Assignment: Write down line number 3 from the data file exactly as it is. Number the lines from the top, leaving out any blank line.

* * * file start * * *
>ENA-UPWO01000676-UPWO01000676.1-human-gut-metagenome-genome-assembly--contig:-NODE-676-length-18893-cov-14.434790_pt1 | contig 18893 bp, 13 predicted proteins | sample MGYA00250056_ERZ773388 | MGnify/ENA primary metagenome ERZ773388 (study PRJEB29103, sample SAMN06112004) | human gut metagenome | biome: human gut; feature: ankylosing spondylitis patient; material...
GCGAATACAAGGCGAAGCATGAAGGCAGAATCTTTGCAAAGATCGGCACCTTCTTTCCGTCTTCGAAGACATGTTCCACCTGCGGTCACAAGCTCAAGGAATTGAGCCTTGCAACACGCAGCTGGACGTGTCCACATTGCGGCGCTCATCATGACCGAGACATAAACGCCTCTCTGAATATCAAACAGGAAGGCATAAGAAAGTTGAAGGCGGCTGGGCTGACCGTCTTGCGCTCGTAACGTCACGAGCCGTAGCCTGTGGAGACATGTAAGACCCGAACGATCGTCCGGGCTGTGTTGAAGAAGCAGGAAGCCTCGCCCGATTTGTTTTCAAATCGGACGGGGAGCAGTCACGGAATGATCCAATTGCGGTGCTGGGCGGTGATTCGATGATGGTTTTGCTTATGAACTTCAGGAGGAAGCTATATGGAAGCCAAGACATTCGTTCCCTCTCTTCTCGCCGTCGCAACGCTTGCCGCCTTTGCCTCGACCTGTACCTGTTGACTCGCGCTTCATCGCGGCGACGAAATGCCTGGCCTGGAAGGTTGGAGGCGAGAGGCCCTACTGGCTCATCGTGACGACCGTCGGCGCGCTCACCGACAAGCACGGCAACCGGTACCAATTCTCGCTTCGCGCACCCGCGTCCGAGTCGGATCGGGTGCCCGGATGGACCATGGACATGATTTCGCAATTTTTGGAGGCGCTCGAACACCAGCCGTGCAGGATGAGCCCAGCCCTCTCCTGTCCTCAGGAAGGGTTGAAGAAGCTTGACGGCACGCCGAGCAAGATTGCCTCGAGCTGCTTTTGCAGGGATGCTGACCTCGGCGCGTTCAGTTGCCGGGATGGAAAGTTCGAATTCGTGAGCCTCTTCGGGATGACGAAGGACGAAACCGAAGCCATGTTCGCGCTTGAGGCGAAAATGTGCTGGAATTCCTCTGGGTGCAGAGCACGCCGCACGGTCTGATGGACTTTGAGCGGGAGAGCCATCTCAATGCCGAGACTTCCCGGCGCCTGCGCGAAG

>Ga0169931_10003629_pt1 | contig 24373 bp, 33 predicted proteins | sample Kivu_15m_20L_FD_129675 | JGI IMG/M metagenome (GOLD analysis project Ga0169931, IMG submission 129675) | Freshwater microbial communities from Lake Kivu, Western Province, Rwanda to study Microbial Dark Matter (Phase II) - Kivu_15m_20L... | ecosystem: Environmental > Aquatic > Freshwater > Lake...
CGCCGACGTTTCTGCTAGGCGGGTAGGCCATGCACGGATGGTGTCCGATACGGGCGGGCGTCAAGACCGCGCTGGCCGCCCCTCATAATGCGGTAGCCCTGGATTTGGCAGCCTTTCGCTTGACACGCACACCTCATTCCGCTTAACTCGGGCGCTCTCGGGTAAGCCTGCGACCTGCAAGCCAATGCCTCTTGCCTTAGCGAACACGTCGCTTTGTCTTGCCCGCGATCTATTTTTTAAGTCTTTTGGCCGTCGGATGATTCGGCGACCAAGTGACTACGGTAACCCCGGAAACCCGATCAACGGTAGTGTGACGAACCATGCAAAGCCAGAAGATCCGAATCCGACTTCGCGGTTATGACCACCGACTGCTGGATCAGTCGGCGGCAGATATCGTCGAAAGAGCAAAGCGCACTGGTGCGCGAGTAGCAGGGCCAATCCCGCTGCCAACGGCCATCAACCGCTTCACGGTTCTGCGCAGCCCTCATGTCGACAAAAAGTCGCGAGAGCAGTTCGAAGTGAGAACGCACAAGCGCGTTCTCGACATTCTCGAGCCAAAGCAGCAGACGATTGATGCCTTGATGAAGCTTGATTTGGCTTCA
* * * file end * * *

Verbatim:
>Ga0169931_10003629_pt1 | contig 24373 bp, 33 predicted proteins | sample Kivu_15m_20L_FD_129675 | JGI IMG/M metagenome (GOLD analysis project Ga0169931, IMG submission 129675) | Freshwater microbial communities from Lake Kivu, Western Province, Rwanda to study Microbial Dark Matter (Phase II) - Kivu_15m_20L... | ecosystem: Environmental > Aquatic > Freshwater > Lake...